SuggestionsIn seeking to put all this into practice, I have found the following suggestions to be helpful.
The first is to live by the motto, ‘Prayer first, study and activity second.’ My normal routine is to get up and have breakfast, engage in family and personal devotions, shave and shower, and then to give myself to a session of sustained prayer before doing anything else at all.
The second is to pray outside. This keeps me from giving in to the temptation to start other work before having a time of special communion with God. During thirty-five years of pastoral ministry in the inner city, this meant walking the streets and parks, and praying out loud – but not too loudly. At certain times a large umbrella and waterproof trousers proved useful!
The third is to have a prayer schedule. I have a small and robust notebook divided into five sections. In each section is a list of church members, regular attendees, family members, friends, ministers and missionaries, church activities and Christian ministries. I seek to pray through one section each day. So why are there only five sections? This is because I do not follow this system on Sundays, and also have a ‘free day’ to catch up on any day’s intercession that has been interrupted or hindered.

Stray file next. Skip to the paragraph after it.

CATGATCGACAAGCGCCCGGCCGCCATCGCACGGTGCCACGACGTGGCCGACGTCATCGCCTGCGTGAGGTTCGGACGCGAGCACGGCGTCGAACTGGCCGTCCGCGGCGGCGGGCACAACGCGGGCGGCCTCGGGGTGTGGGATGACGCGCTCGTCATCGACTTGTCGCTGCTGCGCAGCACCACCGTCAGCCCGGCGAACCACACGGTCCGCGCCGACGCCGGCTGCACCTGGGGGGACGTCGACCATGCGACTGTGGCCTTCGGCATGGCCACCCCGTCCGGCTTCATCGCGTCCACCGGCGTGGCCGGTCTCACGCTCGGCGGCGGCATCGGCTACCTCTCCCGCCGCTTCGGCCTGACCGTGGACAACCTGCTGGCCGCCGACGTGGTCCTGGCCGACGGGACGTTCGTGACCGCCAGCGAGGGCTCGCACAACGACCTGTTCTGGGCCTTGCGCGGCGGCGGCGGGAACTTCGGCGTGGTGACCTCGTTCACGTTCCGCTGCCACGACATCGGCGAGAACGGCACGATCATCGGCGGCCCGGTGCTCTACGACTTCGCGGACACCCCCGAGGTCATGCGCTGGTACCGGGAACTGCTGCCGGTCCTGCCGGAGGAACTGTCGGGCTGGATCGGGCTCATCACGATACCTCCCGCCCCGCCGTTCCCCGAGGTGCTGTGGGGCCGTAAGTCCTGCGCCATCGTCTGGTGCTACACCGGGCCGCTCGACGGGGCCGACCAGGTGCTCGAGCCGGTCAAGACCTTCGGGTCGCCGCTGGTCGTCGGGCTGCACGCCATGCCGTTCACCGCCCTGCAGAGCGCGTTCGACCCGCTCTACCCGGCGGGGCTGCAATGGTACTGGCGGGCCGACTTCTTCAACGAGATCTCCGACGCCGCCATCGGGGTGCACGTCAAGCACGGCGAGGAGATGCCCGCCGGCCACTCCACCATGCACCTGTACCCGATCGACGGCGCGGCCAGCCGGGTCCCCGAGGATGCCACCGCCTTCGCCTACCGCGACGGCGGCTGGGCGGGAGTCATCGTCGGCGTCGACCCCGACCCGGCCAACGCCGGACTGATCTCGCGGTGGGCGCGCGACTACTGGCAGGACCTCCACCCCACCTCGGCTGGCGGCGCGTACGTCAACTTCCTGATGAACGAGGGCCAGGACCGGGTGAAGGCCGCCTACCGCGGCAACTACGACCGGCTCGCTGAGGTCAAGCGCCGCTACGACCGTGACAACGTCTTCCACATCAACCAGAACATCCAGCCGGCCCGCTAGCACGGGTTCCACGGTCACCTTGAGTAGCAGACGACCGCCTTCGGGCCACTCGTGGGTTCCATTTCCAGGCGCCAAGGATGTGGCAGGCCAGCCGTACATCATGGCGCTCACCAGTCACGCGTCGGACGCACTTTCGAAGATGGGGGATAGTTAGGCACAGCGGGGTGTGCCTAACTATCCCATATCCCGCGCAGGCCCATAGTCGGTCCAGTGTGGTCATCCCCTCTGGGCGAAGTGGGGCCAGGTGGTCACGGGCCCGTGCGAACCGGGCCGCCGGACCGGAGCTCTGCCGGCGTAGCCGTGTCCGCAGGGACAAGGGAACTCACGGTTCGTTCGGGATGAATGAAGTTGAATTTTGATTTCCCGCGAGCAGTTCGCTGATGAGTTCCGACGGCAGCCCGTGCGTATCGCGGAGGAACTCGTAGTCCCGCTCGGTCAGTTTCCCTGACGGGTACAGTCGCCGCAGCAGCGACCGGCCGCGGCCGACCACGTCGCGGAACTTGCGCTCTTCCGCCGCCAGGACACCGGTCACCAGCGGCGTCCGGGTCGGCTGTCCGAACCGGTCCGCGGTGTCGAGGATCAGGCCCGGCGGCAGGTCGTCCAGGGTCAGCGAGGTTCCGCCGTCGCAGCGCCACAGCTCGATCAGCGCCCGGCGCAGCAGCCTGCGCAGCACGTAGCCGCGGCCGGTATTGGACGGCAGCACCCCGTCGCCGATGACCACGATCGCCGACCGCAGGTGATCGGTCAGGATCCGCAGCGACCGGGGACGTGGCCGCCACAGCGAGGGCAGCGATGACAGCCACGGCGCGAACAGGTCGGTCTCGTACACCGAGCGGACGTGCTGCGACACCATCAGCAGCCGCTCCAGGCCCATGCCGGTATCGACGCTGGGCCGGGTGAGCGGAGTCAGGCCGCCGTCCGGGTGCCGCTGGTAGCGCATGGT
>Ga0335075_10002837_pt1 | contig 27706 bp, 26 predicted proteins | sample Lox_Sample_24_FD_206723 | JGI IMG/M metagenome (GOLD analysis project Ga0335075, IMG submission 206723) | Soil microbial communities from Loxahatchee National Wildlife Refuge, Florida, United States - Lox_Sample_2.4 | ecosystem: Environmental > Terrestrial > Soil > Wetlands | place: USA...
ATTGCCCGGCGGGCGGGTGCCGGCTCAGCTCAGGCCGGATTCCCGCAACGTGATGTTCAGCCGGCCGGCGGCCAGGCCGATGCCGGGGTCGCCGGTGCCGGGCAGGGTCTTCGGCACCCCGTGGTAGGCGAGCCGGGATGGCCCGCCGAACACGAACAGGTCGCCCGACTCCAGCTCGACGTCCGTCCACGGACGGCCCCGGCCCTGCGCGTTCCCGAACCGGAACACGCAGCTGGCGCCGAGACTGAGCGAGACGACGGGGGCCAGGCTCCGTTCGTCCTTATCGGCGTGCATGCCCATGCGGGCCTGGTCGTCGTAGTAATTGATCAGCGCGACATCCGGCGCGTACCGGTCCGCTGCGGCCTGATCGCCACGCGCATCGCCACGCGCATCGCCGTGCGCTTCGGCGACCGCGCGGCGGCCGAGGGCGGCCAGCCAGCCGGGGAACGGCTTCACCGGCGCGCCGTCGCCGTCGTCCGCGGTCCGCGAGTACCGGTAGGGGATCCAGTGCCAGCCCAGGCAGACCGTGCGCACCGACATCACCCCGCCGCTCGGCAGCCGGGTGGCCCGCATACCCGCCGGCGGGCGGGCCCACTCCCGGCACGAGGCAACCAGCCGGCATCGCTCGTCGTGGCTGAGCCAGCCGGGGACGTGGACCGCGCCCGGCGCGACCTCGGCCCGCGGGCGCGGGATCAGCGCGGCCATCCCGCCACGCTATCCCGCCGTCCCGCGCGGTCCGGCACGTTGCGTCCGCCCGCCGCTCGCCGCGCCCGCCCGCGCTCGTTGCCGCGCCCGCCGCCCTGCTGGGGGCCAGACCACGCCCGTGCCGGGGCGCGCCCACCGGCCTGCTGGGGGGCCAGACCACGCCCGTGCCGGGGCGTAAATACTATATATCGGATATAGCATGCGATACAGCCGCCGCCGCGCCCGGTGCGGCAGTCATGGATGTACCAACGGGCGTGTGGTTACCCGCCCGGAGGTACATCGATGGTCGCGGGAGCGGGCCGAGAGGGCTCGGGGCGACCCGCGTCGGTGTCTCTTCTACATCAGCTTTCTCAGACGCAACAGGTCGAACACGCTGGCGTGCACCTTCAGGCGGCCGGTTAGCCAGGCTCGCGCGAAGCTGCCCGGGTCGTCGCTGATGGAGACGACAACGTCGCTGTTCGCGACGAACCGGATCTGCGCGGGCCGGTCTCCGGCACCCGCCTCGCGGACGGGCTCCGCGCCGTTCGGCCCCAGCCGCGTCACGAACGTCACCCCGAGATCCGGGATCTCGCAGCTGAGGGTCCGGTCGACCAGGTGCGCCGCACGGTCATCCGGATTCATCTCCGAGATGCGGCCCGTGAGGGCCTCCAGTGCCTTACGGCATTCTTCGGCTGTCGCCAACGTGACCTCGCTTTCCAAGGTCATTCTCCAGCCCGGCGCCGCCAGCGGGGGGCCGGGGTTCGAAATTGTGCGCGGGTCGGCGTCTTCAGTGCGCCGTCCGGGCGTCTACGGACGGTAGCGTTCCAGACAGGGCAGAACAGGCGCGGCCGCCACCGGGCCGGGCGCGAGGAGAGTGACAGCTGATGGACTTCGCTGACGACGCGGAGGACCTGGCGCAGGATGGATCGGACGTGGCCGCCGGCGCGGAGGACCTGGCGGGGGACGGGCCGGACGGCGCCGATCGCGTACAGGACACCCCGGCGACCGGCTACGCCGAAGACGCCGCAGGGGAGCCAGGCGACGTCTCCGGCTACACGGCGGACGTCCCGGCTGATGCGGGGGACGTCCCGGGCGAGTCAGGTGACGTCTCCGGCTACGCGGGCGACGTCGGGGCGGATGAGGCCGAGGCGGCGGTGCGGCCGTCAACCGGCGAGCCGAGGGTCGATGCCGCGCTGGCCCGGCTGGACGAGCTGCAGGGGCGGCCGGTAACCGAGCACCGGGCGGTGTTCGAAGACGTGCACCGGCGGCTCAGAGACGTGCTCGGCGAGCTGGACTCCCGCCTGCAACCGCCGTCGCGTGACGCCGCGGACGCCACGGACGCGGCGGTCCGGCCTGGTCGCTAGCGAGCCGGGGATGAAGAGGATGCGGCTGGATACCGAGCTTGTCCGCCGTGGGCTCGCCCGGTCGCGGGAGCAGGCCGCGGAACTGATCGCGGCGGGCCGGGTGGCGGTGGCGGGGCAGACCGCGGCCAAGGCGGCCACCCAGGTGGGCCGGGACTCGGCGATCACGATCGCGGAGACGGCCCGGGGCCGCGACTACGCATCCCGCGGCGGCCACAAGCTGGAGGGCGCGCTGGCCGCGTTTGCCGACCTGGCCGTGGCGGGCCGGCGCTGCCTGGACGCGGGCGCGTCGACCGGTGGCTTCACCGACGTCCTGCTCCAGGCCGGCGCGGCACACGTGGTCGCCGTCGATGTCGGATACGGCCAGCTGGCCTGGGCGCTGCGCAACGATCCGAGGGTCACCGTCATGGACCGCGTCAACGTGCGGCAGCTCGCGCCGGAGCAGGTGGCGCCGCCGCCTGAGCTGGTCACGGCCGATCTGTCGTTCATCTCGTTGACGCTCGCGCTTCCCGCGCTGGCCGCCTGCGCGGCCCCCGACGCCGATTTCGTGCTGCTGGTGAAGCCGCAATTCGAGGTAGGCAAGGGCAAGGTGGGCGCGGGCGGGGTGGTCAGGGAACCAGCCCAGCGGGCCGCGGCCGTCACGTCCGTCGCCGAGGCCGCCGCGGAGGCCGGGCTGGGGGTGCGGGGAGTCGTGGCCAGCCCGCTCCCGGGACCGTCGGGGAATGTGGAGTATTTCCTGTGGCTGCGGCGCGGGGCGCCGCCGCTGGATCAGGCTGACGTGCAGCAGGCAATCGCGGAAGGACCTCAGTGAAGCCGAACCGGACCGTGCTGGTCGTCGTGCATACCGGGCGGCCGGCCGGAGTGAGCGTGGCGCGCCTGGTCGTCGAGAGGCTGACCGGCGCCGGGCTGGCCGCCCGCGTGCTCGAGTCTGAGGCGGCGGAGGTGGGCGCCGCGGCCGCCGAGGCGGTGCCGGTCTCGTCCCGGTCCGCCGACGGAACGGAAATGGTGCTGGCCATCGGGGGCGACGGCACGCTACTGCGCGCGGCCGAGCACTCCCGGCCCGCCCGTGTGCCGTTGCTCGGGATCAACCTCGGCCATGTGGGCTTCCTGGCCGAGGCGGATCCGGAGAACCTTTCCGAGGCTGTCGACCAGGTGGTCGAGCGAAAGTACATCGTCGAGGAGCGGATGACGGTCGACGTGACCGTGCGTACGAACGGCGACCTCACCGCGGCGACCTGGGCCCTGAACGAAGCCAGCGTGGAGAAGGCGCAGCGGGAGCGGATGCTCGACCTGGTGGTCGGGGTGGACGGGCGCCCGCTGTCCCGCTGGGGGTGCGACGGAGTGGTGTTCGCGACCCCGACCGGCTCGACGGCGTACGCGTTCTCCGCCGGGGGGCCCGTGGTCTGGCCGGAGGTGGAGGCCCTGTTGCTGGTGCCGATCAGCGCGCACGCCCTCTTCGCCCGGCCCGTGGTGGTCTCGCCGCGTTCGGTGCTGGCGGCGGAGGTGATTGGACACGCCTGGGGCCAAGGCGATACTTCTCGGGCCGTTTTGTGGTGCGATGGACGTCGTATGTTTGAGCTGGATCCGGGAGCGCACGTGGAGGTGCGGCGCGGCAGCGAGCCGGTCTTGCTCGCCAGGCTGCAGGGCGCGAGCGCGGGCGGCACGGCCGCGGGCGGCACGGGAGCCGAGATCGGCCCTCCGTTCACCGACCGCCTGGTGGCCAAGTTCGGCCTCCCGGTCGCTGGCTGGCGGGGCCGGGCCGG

The fourth is to use aids which will stimulate prayer. Almost every day I recite a portion of the Westminster Shorter Catechism and use it as a foundation for prayer. I also make frequent use of the writings of E.M. Bounds, especially his ‘Power through Prayer’, using each sentence as a ‘prompt’.
The fifth is to prepare sermons in this spirit of prayer. On my walks I often take a photocopy of the Scripture passage on which I will be preaching. I run it round in my head, talk to the Lord about it until the message is clear, and then make notes. Such prayerful interaction with the text adds a marvellous freshness to the exegetical and other preparatory work which will then follow in the study.
‘Prayer is the first thing, the second thing, the third thing necessary to a minister. Pray, then, my dear brother; pray, pray, pray.’ (Edward Payson)